by Carol Goodman
Published by Ballantine Books
2 Out of 5 Stars
In the beginning, I really wanted to love this book. I really, really did. Toward the middle of the book, I was just hoping to like it. By the end, I was ready to bid it a not-so-fond farewell and move onto something else. The novel sounds as though it's tailor made for me: there's the strained mother/daughter relationship, the pastoral setting at a private school for the arts, dark and eerie fairytales, a judicious dollop of death, and a mystery from the past that is being explored in the present. It's an ambitious mix and, in the end, the novel is weakened by its interwoven plot lines as it desperately tries to tie everything up into a neat little bundle.
Meg Rosenthal is trying to build a new life in the wake of her husband's unexpected death. Even more unexpected is that he mismanaged their finances and, despite the lavish lifestyle to which they were accustomed, he left them with virtually nothing. In the middle of her PhD in literature, Meg sells everything they own and moves her bitter and distant daughter, Sally, to Arcadia Falls, the site of a private school for the arts where she has been offered a teaching position. The job is ideal for Meg as she is studying the feminist fairytales written and illustrated by the school's founders, Vera Beecher and Lily Eberhardt. Sixty or so years ago, Lily died under peculiar circumstances while going to meet her lover, Virgil Nash, and her body wasn't recovered for several months. While it appeared as though she fell off a cliff during a blizzard, rumors and gossip have circulated in the art community and in the small town of Arcadia Falls for years as to whether Lily's death was just an accident. When a young student, Isabel Cheney, falls to her death (in the exact same way Lily did so many years earlier) during the pagan celebration that traditionally opens the new school year at Arcadia, the questions about Lily's death resurface and Meg finds the key to unraveling the truth about what really happened at Arcadia.
The book is beautifully written, although Goodman does have a tendency to throw in too much minutiae that slows down the pace of the story. Other problems that I had with the novel include:
A) Weak, one dimensional characters. The school dean, Ivy St. Clare, walks around the school with apparently little to do other than harass Meg (which begs the question of why she would hire her to begin with). She's so obviously the villain that I'm surprised she didn't walk around rubbing her hands together and cackling with all her maniacal might. Sally is the stereotypical sullen teenager who hates her mother, hates her new school, hates the new town, hates their new house, and, well, just hates everything. Then there's the town sheriff, Callum Reade, our knight in shining armor who shows up occasionally so Meg can get irritated at him without knowing why and he can get irritated with her without knowing why and then they can have sex later without knowing why. I didn't give a rat's ass about any of them.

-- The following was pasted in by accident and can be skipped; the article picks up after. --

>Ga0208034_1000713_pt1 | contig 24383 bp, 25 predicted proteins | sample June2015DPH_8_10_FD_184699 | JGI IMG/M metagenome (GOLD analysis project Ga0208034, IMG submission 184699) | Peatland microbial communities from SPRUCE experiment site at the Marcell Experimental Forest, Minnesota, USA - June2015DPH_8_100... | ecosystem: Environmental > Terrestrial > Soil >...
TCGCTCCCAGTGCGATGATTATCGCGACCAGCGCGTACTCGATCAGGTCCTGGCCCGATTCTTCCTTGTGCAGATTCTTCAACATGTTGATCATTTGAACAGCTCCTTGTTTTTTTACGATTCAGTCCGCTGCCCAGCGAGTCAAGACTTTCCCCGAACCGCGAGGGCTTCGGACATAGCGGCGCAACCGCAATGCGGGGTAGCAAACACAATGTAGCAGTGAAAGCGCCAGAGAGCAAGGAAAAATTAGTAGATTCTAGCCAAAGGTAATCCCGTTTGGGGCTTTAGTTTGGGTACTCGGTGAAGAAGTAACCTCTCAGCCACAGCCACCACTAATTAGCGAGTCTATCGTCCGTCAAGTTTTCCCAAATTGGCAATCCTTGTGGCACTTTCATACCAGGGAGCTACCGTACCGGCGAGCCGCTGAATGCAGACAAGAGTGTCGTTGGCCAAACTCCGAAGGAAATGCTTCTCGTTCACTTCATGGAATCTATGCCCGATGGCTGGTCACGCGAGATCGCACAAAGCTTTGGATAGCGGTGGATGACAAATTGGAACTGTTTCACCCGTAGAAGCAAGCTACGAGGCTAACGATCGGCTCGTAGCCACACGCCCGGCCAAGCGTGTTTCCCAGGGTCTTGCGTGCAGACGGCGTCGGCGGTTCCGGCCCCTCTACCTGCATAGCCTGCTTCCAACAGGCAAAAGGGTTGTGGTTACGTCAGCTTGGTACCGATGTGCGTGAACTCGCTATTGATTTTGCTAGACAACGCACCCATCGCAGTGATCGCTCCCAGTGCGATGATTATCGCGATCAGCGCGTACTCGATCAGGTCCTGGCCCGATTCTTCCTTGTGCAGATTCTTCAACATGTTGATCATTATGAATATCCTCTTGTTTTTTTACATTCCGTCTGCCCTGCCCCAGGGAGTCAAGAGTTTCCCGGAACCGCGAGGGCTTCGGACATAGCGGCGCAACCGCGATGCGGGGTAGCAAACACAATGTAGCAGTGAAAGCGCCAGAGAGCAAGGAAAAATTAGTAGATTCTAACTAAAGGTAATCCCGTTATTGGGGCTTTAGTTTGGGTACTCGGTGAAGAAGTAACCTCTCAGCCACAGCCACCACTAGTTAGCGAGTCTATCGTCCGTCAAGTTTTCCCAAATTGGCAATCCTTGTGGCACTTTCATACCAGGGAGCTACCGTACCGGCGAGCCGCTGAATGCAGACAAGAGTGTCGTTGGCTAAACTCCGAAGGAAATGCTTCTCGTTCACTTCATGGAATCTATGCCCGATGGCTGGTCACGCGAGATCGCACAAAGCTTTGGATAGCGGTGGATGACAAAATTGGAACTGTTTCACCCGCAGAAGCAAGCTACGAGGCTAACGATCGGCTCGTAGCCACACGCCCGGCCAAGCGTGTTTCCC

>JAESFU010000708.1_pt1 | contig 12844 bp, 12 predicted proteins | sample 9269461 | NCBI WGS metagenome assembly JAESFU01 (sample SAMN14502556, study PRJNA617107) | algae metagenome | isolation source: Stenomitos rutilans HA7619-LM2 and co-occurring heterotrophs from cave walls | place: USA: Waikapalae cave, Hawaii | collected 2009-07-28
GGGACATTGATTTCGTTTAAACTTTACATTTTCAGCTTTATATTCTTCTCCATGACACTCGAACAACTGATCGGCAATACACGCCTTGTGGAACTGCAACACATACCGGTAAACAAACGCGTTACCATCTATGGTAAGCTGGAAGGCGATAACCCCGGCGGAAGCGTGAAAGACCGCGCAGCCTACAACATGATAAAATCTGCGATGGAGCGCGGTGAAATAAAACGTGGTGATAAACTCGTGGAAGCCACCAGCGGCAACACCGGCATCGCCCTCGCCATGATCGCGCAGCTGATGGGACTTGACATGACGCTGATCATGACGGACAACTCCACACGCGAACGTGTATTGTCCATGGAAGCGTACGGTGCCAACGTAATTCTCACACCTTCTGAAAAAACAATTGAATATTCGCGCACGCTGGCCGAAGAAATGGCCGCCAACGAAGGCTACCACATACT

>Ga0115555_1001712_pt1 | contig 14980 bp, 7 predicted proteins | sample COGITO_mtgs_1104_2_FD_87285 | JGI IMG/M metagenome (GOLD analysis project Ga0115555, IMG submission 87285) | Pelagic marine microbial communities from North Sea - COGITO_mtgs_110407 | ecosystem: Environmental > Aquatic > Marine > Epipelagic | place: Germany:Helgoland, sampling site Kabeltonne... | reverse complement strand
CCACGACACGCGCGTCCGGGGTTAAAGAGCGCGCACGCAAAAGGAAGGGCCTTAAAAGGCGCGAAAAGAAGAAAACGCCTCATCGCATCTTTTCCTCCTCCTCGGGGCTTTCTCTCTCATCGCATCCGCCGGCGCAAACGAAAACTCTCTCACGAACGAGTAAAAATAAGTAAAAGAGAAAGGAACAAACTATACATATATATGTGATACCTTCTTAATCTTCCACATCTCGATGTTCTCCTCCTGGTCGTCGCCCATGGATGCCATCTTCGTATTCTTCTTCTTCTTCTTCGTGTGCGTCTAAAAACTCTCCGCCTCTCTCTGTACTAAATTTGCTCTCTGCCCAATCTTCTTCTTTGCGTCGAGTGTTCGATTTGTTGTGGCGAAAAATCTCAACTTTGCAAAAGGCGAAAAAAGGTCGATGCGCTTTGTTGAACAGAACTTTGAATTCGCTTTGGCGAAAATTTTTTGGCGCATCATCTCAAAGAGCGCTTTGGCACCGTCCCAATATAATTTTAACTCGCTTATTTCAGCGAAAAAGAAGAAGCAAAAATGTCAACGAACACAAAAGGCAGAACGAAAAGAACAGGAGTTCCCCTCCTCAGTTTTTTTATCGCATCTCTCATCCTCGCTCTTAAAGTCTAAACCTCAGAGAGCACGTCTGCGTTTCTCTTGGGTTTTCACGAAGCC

B) Meg is also an unlikable character. She seems passive, just allowing things to happen to her. At the school, she shrinks away from or avoids any situation in which she might have to act like an adult authority figure. She spends her days reading Lily's journal and never seems to have any actual teaching responsibilities. She occasionally comes up with a lesson plan while crossing the school campus, but that's about it.
C) Meg finds Lily's hidden diary and, while reading it, begins to piece together the events that led to Lily's tragic death. However, she takes for-eh-ver to read it (I would have had that puppy read in one night) and I found the story in the diary to be far superior to the one in present day. Lily and Vera were lovers, but Lily also fell under the spell of Virgil Nash, the painter for whom she became a muse. This love triangle and these characters are far more intriguing, but sadly take backseat to Meg and Sally.
D) The book seems to want to be in the gothic or magical realism genre, but just can't quite bring itself to commit. This just pissed me off because it was billed as both.
E) So many things are just half-assed: Isabel's death is forgotten as soon as it happens, the folk legend of the white woman of the falls is a bizarre little footnote, a promising character named Toby Potter is made unforgettable and then readily forgotten, etc.
F) Women in this book have a nasty habit of running to the cliff when in danger. It's akin to the slasher film phenomenon of the beautiful girl running upstairs instead of out the front door. Everyone knows disaster happens at the cliff, but they take off like lemmings for it when things go wrong.
G) I had the end figured out halfway through the book. I won't spoil it for you, but I saw that one coming from about twenty miles away and it requires some serious suspension of disbelief. At one point the main character says, "I have to admit it all sounds a little far-fetched." And to that I say, spot on, Meg, spot on.